Savage Master – With Whips And Chains Review

*Extremely quiet museum docent voice*

“Well, ladies and gentlemen, it’s a little-known fact, but the band Savage Master took their name from the French ‘Ça Va-Je Mas Terre’, which is a supremely sophisticated name that I just made up on the spot because none of you troglodytes is smart enough to understand my extremely quiet museum docent voice. Now, Ça Va-Je Mas Terre’s first album Avec Whips et Chains (which means With Whips and Chains for you rosé-guzzling hillbillies) was written as a concept album about the thrilling history of the paper doily industry, which began-

*Extremely exaggerated record-scratching sound*

*A bulldog wearing a cape streaks by on a skateboard that is literally on fire*

*A disembodied voice booms from the heavens*


*The bulldog streaks by on another pass and flips a wicked ollie while shredding a guitar solo. At the precise moment the bulldog hits her whammy bar, an enormous marble bust of Paul Di’Anno falls on the museum docent. The tour group erupts into spontaneous cheers.*


Friends, we’re just having some fun here, but hopefully the point is clear: With Whips and Chains, the second album by Kentucky’s Savage Master, is exactly the kind of snotty, sloppy, beer-spilling heavy metal glory that once made all and sundry so convinced it was a one-way path to teenaged delinquency and ruination. Savage Master fetishizes heavy metal from about 1980-1983, where traditional metal, NWOBHM, and speed metal happily commingled and interbred, but before thrash took the baton. With Whips and Chains sounds pretty much exactly like you’d expect from an album raised on a steady diet of Killers, Frost and Fire, Court in the Act, Angel Witch, Melissa, Fire Down Under, Rock Until You Drop, and Welcome to Hell.

The vocals of Stacey Peak are perfect for the style, roughshod and not always on pitch, but they evoke Royal Thunder‘s Mlny Parsonz, The Distillers‘ Brody Dalle, and Spencer Moody of the Murder City Devils (with an occasional touch of Danzig). If there’s a weak link to Savage Master at the moment, it’s in Zach Harris’s drumming. While serviceable, it’s done with too light a touch, and although the occasional fills are endearing in their flailing, the beat-keeping is otherwise so rudimentary that it’s sometimes distracting.

As such, Savage Master is all about swagger over flash. You may just find yourself dancing to the tambourine-aided boogie of “Path of the Necromancer.” They are not without traces of subtlety, however, as on late-album highlight “Satan’s Crown,” which, with its driving, melodic chorus and epic through-line, sees Savage Master as close to a Mercyful Fate/Angel Witch hybrid as they get on this album.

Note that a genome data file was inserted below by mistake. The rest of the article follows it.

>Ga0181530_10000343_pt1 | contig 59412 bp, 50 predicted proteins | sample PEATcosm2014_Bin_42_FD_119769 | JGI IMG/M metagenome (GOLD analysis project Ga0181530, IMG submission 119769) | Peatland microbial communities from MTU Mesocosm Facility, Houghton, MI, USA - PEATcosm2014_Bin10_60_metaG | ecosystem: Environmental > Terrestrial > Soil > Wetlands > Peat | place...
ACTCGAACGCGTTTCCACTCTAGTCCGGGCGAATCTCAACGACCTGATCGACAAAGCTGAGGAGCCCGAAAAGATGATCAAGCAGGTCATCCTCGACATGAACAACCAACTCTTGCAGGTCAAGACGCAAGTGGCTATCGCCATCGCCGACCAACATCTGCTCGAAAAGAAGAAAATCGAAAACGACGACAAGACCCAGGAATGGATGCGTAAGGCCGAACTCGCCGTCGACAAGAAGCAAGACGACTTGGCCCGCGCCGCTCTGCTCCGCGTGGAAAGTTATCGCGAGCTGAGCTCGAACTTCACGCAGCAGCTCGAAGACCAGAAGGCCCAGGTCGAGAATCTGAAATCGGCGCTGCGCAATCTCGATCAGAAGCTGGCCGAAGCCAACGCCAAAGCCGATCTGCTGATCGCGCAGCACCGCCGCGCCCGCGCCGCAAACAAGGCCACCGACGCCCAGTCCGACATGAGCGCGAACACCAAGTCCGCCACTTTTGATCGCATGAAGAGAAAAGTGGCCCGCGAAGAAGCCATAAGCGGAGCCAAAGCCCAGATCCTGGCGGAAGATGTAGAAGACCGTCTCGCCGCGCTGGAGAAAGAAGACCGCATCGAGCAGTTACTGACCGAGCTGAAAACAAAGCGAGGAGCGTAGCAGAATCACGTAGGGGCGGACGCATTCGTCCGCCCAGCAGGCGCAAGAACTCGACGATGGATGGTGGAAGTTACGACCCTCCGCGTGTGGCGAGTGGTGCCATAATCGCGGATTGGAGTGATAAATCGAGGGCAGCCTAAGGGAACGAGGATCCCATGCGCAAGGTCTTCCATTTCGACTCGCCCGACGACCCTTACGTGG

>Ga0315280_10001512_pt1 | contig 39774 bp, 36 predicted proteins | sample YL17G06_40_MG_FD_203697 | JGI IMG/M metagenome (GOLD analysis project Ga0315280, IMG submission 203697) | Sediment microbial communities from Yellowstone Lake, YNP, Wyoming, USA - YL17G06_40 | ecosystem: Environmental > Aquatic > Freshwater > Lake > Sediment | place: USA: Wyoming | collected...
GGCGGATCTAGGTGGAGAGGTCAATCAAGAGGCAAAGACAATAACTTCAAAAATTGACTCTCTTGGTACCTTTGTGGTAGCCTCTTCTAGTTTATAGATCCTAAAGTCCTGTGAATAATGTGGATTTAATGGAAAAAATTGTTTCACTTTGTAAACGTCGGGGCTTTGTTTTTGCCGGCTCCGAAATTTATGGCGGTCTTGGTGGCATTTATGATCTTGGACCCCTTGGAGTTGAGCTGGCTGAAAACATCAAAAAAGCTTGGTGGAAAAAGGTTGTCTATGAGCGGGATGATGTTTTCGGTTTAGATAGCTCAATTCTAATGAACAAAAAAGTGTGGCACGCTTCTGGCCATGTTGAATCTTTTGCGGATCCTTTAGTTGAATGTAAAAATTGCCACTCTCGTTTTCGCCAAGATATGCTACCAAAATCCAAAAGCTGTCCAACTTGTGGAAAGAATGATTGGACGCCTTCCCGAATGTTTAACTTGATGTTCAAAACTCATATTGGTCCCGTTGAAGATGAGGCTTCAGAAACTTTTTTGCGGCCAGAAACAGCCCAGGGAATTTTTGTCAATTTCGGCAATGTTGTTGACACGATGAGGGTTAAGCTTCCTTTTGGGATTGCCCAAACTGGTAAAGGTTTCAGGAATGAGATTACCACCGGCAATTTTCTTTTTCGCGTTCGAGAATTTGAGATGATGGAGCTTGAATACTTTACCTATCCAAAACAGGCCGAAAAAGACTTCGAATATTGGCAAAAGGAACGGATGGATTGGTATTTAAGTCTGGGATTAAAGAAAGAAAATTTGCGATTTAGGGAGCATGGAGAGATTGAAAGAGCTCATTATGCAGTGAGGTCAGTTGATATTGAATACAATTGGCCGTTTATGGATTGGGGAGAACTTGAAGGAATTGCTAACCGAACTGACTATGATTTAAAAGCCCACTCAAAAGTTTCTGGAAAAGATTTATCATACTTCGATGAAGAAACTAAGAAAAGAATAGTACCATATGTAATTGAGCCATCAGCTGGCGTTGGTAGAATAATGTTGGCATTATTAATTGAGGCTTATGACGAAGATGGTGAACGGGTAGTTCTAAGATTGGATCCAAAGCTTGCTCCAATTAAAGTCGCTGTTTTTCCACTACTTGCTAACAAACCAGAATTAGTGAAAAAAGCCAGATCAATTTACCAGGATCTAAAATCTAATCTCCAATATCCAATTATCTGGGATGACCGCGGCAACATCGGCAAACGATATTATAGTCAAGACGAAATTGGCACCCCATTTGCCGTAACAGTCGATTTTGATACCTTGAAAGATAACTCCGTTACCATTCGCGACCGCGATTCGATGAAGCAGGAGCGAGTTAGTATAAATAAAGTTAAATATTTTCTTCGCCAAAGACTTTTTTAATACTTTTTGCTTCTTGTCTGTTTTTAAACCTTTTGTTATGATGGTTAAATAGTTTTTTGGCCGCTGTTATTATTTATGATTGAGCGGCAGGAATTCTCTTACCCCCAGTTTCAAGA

Apart from the classic metal they’re clearly indebted to, Savage Master also sounds quite a bit like if Christian Mistress had really decided to dig into their dirtbag roots after Agony & Opium instead of tidying up, and the added level of punk attitude and Midnight-styled tongue in cheek evil goes a long way to livening up these songs. That means you’re in store for NWOBHM licks, Satanic kitsch, respectfully traditional chugging riffs, and solos that are sometimes surprising in their competence. After all, much of the appeal of heavy metal’s rapid evolution in the 1980s stemmed from the sometimes accidental profundity achieved in its grimly determined pursuit of crudity.

Savage Master has attitude to spare, and while their instrumental chops are rough and loose, the key to the album’s success is that each song has hook after studded leather hook, so much so that you may find most of these songs banging around in your head long after you’ve stopped listening. And that’s really the key: nearly anyone can more or less nail a visual aesthetic, a particular production, a guitar tone, or a songwriting style. But when you can back up all of those superficial characteristics with catchy, memorable, sturdy songs, that’s what separates retro metal as a fashion choice from retro metal as an honest expression of the type of metal a band wants to hear, play, and live.

With Whips and Chains is tailor-made for the live environment, with plenty of gang vocals and call-and-response that are just begging you to stay out irresponsibly late and nurse one hell of a hangover at work the next day (e.g., from album closer “Ready to Sin”: “Under the banner – 666! – Beneath inverted crucifix!”). Ultimately, With Whips and Chains is a ghoulishly fun album, full of the bratty attitude and desire to play fast, mean, and loud that got so much of this racket we know as heavy metal off the ground in the first place. It’s not going to change your world, but it’ll stay with you.

Posted by Dan Obstkrieg

Happily committed to the foolish pursuit of words about sounds. Not actually a dinosaur.

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